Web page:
Portuguese, mid-18th cent.
Approx. 50 x 30 cm (with average-sized eggplant)
The health benefits of juices became widely known in 1747, when the Scottish naval surgeon James Lind treated scurvy-ridden sailors with lemons and oranges and obtained dramatic cures. This led to a craze for fruit and vegetable juices on the Continent, with metalworkers putting considerable invention into devices designed to milk these vitalizing liquids from assorted plant life.
The juicer shown here was the property of Ponce's Deli One, a favorite restaurant and health food bar in Lisbon Antigua with a wide variety of vegetative drinks on its menu, including the Turnip Toddy, the Celeriac Cocktail, the Potato Pousse-Café and the Salsify Sidecar. The Eggplant Espresso was for on-the-go types: the handy spigot on the top allowed the eggplant to be drunk from much like a water fountain, either at a restaurant table or outdoors while enjoying the scenery.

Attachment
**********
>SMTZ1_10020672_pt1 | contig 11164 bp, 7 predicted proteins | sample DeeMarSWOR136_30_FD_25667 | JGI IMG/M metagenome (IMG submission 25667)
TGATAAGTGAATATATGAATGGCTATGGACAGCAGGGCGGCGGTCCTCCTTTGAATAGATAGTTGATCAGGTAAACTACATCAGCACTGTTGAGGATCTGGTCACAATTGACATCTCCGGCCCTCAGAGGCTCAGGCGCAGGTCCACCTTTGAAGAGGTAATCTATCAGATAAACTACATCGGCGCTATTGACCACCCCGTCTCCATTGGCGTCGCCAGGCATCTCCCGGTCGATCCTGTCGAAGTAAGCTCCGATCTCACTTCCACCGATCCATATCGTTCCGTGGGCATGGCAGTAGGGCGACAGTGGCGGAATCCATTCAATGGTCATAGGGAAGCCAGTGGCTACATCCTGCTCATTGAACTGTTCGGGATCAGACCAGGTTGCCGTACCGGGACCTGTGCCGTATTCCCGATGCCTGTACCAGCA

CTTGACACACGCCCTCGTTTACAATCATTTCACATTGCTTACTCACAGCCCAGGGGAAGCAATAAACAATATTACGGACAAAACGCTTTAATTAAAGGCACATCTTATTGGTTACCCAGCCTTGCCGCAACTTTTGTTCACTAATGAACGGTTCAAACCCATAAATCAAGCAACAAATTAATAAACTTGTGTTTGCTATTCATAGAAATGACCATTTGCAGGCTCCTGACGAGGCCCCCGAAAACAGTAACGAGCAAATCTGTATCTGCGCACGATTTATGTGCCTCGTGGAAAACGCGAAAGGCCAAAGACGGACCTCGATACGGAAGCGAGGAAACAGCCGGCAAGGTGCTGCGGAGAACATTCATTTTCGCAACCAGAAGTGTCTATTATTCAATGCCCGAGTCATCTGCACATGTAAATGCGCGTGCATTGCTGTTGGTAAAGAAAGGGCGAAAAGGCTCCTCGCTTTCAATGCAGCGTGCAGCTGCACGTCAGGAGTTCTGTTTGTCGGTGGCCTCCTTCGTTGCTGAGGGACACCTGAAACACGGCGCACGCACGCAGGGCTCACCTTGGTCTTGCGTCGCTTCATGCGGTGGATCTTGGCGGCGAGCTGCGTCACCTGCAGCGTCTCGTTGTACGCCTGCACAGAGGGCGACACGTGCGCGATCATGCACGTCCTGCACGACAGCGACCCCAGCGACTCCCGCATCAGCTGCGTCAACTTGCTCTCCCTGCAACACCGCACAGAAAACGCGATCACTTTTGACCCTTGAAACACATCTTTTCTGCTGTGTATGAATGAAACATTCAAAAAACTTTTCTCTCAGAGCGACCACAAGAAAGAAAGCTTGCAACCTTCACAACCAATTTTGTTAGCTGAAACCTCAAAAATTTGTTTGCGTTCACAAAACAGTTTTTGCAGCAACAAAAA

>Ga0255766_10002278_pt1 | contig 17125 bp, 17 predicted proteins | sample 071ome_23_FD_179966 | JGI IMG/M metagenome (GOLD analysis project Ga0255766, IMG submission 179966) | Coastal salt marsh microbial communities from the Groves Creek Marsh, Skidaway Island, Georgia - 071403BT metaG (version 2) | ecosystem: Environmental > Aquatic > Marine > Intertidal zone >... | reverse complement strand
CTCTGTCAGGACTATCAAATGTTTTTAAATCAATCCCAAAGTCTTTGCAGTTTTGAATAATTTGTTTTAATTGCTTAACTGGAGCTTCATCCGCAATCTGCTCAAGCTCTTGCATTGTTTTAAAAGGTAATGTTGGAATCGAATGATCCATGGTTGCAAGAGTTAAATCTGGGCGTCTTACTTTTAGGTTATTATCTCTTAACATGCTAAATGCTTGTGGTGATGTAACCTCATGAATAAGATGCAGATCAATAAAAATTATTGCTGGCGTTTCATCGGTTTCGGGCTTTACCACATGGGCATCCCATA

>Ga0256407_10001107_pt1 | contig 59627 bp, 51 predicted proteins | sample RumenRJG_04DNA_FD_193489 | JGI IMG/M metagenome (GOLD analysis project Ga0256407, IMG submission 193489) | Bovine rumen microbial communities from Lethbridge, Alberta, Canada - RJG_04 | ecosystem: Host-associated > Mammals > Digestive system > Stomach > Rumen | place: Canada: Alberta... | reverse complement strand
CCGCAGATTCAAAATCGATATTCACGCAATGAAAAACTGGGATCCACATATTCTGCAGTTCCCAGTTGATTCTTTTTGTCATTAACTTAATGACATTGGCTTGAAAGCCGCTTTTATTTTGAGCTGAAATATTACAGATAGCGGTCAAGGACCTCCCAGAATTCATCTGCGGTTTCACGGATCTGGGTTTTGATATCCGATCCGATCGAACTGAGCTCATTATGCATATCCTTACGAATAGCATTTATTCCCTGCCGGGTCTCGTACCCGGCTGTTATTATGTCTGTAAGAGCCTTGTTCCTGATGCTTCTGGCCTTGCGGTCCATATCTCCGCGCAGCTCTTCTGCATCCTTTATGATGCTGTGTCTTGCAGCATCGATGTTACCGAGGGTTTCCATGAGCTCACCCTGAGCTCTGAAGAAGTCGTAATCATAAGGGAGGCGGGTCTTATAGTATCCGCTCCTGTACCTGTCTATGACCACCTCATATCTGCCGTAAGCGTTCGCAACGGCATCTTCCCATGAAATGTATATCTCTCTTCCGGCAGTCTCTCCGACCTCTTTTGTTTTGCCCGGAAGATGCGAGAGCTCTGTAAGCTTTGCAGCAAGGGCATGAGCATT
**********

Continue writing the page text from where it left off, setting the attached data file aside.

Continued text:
It is not known what sort of eggplant was used in 18th-century Portugal, but most scholars agree that it must have differed considerably from the contemporary vegetable, the juice of which instantly triggers the projectile gag reflex and spasmodic gastric eversion.